Despite widespread concerns about environmental problems, and very considerable efforts to identify and implement solutions, the overall response to environmental threats still falls far short of what is necessary.
The rate and scale of environmental deterioration and climate change demand urgent and effective responses, but so far the responses have in general been neither rapid nor effective enough.
This is in spite of the fact that a great deal of pertinent information has been amassed by governments and institutions and many organisations have arisen to press for action.
How is this disjunction between knowledge and intention on the one hand, and action and effect on the other, best explained?
There are some well-known factors at work, in particular the role of vested interests (such as the coal and oil industries) in obstructing action, and conflicting views about how urgent and manageable the environmental and climate change problems are.
I would argue that a significant factor in slowing progress is the extent to which individuals hold contradictory beliefs about the relationship between life and the natural environment.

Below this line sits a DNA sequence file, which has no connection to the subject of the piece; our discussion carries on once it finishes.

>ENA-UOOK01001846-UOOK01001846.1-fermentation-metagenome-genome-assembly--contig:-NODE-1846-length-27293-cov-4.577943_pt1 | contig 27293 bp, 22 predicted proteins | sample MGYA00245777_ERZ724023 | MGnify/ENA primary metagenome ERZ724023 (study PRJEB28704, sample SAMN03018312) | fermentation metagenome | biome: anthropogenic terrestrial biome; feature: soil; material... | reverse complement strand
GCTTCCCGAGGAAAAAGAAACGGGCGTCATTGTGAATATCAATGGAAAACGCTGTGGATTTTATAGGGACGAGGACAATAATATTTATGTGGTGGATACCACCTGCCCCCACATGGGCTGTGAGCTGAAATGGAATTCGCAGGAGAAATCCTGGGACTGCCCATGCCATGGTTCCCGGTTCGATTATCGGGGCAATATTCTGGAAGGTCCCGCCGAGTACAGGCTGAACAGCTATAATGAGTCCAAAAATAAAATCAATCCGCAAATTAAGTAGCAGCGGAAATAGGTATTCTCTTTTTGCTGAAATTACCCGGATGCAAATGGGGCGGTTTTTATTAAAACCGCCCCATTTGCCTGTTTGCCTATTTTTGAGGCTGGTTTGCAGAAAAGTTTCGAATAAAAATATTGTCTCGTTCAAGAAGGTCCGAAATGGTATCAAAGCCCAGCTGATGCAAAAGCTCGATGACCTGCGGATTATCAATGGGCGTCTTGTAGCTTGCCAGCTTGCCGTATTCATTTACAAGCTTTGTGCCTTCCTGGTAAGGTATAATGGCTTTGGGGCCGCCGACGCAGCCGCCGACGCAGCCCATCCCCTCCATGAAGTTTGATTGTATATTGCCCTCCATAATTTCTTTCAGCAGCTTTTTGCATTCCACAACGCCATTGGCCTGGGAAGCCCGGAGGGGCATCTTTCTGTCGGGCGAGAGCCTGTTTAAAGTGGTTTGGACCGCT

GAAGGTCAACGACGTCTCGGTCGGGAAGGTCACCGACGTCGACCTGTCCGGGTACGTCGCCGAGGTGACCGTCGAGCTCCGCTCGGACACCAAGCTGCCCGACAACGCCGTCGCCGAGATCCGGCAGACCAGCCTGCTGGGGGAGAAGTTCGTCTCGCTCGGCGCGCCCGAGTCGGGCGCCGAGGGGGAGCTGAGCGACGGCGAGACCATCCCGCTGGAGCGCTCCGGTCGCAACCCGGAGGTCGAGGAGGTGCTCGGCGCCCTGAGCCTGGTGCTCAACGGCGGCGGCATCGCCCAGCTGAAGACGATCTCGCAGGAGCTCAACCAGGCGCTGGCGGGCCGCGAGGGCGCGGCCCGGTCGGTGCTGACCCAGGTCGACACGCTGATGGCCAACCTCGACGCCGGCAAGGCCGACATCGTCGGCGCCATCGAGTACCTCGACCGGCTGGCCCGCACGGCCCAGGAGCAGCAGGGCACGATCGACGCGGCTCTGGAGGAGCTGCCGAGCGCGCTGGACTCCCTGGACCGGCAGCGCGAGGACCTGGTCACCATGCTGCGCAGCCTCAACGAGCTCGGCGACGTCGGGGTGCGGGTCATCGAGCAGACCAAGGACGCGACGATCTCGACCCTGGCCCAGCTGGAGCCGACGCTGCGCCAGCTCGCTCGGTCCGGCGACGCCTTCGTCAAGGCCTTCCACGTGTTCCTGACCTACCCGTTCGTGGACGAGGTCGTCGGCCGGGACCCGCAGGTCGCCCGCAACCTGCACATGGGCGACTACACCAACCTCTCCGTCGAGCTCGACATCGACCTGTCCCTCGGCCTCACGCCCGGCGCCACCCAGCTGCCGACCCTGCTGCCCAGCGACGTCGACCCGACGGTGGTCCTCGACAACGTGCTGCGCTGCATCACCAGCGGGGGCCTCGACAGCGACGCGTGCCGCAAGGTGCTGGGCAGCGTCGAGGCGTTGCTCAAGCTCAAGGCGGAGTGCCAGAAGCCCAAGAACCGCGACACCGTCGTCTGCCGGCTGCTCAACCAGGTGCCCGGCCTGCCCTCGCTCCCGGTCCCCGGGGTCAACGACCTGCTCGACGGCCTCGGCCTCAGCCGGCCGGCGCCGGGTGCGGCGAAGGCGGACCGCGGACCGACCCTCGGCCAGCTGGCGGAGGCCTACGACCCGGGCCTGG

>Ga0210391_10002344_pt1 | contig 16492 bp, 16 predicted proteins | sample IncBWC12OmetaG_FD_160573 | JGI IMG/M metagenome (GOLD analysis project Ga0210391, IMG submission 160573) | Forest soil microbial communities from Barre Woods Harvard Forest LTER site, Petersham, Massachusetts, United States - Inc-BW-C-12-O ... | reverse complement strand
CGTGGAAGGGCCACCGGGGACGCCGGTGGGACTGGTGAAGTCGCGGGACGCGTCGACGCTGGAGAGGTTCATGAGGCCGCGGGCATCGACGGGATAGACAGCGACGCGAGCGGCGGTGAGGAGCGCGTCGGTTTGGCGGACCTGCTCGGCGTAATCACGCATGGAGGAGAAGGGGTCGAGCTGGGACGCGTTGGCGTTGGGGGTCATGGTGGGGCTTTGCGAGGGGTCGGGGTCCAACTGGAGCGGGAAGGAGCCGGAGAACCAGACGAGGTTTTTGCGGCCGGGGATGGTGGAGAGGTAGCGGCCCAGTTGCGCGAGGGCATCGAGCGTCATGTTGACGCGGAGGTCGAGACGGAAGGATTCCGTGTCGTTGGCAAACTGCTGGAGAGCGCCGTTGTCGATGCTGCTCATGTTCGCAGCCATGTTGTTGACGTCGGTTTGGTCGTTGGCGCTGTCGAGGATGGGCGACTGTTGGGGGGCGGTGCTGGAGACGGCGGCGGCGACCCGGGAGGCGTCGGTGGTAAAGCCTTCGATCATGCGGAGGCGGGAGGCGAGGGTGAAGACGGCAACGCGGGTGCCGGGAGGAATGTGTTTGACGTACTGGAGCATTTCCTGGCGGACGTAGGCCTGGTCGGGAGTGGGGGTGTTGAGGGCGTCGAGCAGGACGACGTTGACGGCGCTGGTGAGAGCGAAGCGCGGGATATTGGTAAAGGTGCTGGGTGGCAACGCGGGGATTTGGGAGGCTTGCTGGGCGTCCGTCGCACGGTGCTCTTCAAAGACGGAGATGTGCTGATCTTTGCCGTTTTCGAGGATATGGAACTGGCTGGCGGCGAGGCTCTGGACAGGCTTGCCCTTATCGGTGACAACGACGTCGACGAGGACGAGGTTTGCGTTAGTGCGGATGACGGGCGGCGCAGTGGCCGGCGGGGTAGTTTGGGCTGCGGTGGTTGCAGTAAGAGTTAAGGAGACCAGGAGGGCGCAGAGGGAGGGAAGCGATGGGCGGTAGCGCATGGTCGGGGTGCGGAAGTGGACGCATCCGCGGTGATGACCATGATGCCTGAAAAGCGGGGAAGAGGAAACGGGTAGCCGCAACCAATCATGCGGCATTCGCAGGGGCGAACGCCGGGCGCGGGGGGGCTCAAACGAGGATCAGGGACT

This is very apparent in the case of beliefs associated with biblical and Christian tradition, which encourage commitment to the view that there is an afterlife in a transcendent realm where the imperfections of the present world are eliminated.
Views of this kind are widespread in Christian and other belief systems. Examination of the biblical evidence shows that Christian beliefs in this regard are not justified, and that it is unrealistic to think that there is a way of escape into another realm from current difficulties.
Although the basis for other-worldly beliefs is weak, the hope of escape is strong, and many people would be reluctant to rule out such a hope when their circumstances are otherwise very discouraging.
There are clearly implications here for attitudes to the natural environment. A person may look on environmental action as ethically valuable, and yet have a lukewarm approach to the need for such action on the grounds that in the end there will be ‘a new heaven and a new earth’ which will solve all our difficulties as long as we are faithful, God-fearing believers.
Ironically, while this attitude is fostered by a desire for the best life possible, it works against the interests of the only life we and other species will ever know – life on this planet, where we are dependent on the continuance of the environmental conditions necessary for sustaining life.
In this light, I argue that it is a matter of priority that we evaluate current belief systems that are muting our response to environmental issues, and that we work towards a soundly based, effective world-view and philosophy of life.